Monday, October 12, 2009

Mayo Clinic Says, Sorry, Your Insurance Isn't Enough

What if the group of doctors you normally see suddenly say they aren't going to accept your insurance anymore for basic physician services? What if they say that to continue to receive primary care, you'll have to pay a $250 annual administration fee, plus "agree to make an appropriate number of visits each year, including physicals," ... and pay out of pocket for those visits, between $175-$400 ... for a total cost to you of about $1500/year?

Those costs would be in addition to your premiums, deductibles, and co-pays.

That just happened in Arizona, involving the much revered (even by Obama) Mayo Clinic, specifically its Family Medicine Practice in Glendale, AZ. The insurer in this case is the government's Medicare Program:
West Valley Mayo Clinic Nixes Medicare

According to Maggie Mahar, Mayo "is sending a message" ahead of the Senate Finance Committee's final vote on healthcare reform this Tuesday.

Mayo spokeswoman Shelly Plutowski:
"The message is that something has to change with the way we pay we pay for medical services in this country."
The something that has to change, from Mayo's perspective, is how little the government pays compared to what Mayo says it costs to provide care. It looks like Mayo's administrators don't like the idea of a government-run public option: they won't be able to negotiate with the government as they do right now with private insurers. Their message to the Senate: "Don't pass legislation with a public option."

It should be a scandal that 3000 people have to suffer (overnight find a doc who accepts Medicare) because Mayo wants to send a message.

This is basic primary care we're talking about, not specialty care. Mayo is saying they can't afford to provide basic care. They can only afford to provide expensive, high-tech specialty care.

Say your child has an earache, perhaps an ear infection. You plan to visit your primary doc. Your insurer says they will pay $x for that visit. Your doc says that isn't enough to cover his costs, he needs $z. So your doc decides not to treat your child unless you come up with $z.

If you can't afford $z, and your insurer says he can't afford $z, and the doc says he can't afford to treat without $z, then $z is too high. Or someone is not telling the truth.
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6 comments:

ElDoubleVee said...

Oh the excuses they come up with to justify greed. Their plan is to go upscale and get rid of the riff-raff who have to rely on insurance.

Bix said...

The riff-raff. Most of America is riff-raff then.

Patients seems to have become cogs in a money wheel. And if they can't help turn the wheel, if they can't generate $, they're discarded.

Anrosh said...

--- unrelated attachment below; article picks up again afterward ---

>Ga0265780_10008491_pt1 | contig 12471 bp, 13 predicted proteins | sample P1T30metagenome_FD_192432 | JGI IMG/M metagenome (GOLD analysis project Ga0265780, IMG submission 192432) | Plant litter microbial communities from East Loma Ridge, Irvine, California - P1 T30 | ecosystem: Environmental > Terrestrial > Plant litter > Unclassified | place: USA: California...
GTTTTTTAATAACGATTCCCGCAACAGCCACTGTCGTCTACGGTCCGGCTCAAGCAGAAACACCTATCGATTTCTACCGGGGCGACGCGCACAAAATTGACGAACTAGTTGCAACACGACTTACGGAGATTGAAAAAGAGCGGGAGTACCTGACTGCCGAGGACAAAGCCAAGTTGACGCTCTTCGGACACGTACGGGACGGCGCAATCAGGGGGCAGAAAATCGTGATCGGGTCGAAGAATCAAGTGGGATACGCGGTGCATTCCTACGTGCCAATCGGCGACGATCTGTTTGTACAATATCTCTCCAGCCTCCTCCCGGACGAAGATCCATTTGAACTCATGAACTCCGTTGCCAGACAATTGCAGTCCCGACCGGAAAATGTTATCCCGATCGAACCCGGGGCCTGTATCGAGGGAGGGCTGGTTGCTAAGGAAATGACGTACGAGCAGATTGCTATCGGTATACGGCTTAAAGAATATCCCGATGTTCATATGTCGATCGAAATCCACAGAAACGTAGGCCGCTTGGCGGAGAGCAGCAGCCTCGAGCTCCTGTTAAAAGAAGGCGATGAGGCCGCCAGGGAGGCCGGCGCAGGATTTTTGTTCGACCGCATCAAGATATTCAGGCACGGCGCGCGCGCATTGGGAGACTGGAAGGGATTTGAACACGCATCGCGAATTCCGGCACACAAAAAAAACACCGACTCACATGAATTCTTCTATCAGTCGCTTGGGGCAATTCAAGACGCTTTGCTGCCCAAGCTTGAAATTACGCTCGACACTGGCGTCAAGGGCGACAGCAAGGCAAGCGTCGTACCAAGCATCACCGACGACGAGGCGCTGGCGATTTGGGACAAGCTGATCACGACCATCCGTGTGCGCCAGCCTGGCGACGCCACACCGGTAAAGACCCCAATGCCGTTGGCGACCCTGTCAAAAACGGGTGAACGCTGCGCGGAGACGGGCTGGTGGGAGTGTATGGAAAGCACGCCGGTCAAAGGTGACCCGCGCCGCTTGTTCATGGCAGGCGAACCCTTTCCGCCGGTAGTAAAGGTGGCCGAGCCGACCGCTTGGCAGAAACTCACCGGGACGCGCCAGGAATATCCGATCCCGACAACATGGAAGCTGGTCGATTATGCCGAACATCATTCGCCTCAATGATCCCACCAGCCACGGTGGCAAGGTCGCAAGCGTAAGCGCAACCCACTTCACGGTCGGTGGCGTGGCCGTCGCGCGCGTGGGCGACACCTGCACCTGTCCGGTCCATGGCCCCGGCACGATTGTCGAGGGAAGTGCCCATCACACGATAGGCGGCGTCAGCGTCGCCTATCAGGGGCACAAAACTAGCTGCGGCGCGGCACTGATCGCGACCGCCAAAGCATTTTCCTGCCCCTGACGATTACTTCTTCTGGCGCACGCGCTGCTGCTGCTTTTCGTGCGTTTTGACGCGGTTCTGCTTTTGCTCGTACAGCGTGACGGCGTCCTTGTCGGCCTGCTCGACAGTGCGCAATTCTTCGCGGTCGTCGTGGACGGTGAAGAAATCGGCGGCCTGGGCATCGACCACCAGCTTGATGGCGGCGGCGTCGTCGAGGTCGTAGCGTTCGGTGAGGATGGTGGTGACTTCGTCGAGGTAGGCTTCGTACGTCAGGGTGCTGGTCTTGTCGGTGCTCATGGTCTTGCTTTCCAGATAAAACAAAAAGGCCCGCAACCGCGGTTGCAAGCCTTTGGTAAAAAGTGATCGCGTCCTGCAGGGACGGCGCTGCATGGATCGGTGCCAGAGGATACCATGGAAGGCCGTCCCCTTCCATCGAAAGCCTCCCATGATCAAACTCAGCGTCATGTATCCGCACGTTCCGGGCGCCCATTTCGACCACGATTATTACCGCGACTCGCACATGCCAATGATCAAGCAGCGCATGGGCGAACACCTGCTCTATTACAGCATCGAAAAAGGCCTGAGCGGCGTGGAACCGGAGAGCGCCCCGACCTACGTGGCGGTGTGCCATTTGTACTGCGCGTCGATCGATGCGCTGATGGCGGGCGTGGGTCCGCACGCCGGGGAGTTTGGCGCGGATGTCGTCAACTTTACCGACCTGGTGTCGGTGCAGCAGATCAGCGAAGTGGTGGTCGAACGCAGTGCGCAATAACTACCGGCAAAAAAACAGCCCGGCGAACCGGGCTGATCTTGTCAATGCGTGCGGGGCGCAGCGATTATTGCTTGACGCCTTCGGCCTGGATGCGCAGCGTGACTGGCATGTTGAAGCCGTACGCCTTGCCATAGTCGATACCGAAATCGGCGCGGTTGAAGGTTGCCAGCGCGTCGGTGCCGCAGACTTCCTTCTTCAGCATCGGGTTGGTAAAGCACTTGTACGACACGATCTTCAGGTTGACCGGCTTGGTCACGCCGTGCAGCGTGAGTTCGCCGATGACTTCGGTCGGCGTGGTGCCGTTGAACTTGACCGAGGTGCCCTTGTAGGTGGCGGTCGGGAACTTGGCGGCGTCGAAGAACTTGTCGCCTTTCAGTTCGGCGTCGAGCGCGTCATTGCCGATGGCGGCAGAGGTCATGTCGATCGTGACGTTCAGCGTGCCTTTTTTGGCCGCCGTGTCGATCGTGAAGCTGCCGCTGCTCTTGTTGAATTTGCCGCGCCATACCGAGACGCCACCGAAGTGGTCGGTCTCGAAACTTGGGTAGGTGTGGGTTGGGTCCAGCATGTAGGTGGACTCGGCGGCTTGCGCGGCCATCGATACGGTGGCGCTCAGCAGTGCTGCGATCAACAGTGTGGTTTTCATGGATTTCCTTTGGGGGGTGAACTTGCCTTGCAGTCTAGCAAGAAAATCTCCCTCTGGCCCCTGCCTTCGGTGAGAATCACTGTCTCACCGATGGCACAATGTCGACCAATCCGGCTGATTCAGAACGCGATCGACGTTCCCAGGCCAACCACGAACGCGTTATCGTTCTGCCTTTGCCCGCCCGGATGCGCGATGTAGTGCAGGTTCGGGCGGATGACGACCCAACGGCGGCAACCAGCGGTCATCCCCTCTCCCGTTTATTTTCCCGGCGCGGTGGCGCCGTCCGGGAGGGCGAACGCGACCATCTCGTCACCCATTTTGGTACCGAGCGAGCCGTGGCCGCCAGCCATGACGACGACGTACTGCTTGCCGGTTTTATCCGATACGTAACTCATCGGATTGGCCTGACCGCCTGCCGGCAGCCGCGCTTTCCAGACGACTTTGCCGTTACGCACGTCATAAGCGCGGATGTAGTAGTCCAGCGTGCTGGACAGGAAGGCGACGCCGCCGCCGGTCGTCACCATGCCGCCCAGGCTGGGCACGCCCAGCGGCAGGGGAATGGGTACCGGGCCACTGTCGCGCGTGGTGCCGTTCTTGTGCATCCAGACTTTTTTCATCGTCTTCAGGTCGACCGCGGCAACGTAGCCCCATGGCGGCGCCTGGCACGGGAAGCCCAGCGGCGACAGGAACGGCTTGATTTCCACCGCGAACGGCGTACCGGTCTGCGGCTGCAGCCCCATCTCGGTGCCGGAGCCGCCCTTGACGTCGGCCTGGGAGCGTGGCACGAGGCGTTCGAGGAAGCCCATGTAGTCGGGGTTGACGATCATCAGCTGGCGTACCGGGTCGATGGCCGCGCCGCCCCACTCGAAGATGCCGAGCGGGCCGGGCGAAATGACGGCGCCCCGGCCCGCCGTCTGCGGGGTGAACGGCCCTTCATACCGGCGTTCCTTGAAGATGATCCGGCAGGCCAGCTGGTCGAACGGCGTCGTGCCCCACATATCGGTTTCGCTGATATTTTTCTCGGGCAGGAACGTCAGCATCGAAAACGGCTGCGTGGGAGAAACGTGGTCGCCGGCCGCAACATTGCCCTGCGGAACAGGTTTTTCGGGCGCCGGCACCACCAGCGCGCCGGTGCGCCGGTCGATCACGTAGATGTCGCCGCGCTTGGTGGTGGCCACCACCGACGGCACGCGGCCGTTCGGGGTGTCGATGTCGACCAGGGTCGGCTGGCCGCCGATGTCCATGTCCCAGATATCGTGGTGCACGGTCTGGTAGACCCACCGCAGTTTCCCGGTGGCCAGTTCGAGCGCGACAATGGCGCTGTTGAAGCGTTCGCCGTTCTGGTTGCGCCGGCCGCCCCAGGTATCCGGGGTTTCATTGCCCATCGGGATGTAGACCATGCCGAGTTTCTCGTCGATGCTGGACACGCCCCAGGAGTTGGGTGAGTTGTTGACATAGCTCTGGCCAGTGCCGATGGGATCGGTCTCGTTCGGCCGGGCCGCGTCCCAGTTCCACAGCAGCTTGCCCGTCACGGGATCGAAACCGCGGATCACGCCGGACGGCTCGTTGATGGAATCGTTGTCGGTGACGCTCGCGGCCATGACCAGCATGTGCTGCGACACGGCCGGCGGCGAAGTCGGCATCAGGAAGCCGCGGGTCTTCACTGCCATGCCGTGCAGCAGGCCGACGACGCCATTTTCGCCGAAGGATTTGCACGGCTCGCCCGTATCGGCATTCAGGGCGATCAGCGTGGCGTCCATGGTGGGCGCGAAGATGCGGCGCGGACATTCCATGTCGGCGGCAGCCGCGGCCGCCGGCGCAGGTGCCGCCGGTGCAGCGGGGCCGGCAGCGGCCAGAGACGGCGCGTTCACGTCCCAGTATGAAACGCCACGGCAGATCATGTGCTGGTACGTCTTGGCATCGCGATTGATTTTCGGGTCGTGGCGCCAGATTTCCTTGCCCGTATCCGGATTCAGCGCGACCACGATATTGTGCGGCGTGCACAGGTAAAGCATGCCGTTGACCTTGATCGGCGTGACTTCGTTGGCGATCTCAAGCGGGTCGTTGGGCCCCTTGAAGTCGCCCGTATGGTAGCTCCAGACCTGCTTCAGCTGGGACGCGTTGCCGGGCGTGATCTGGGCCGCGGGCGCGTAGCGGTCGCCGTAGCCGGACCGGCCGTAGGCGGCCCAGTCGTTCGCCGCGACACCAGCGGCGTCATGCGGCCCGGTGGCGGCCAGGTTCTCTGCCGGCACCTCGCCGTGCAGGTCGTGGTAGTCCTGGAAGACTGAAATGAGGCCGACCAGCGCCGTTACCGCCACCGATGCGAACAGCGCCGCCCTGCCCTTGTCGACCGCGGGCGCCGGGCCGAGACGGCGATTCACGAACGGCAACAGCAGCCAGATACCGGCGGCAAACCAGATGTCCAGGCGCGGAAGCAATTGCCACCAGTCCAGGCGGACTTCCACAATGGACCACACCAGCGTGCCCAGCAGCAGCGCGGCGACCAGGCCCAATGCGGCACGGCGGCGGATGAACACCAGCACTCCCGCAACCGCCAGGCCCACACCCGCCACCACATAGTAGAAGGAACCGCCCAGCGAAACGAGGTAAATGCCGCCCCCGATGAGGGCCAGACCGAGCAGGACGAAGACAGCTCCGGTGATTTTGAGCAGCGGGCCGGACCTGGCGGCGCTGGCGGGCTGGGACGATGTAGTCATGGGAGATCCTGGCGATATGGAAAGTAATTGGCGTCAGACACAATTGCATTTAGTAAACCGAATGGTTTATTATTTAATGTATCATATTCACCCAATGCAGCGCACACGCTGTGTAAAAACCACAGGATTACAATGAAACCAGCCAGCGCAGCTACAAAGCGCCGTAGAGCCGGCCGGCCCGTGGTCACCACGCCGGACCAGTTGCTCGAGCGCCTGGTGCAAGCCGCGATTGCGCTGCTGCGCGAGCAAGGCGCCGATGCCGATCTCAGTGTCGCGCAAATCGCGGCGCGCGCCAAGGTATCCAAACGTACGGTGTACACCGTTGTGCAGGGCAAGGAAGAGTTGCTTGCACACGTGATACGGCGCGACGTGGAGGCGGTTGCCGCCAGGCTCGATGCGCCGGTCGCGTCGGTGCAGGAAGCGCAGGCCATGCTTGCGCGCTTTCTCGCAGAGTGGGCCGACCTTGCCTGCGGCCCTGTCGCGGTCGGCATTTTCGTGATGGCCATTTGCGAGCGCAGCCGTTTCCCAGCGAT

saving the capitalism from the capitalist ?

Anonymous said...

I don't think this is a case of greed. Mayo Clinic has a long history of wrangling with the managed-care sector (private and public) to provide a higher standard of service, and that's why their name is synonymous with quality healthcare.

My issue with the public option is that it doesn't address the real problem in the healthcare industry: price competition. In no other market is there such an absurd variance in prices. The managed-care groups negotiate their own prices with doctors and hospitals, so to negotiate for the most money they can from the managed-care groups, doctors and hospitals set their retail prices exorbitantly high. Then the managed-care groups shoot back the invoice with a 50% cut and the deal is done.

If most routine care was cash-only, prices would drop significantly since there would be price competition, not to mention money saved on medical billing and correspondence with insurance companies. Managed-care inflates costs and creates a parasitic, bureaucratic nightmare.

Dennis said...

It didn't occur to me until I saw this article but perhaps that's why health care shouldn't be for profit.

We have purchased the world's most incredible Military to protect us.

Perhaps a fraction of those dollars could provide us with the world's most incredible "Medical Force" ...

Once we cut out ALL of the "Middlemen" (Like insurance companies), who each need their own 30+% Markup, we might be able to save lots of money.

And for those who say government is wasteful and always fails; I counter with the quality of our own Military.

If we spent 10% as much money trying to keep us alive as we spend trying to keep us from being attacked, we would be much further ahead as far as our "Quality of Life" is concerned.

But sadly, the corporations WILL prevail and you will Die if you don't comply ... because there's just no profit in you.

That is the attitude in 2009.

Let's change it in the next decade!

Bix said...

Those were some good points, Dennis. I liked the quality-of-life one. It seems to get short shrift in the healthcare discussions.

We are one of the wealthiest nations in the world. We can afford to provide basic health services to our citizens. What does it say that we choose not to?

"Let's change in the next decade!"

I second that.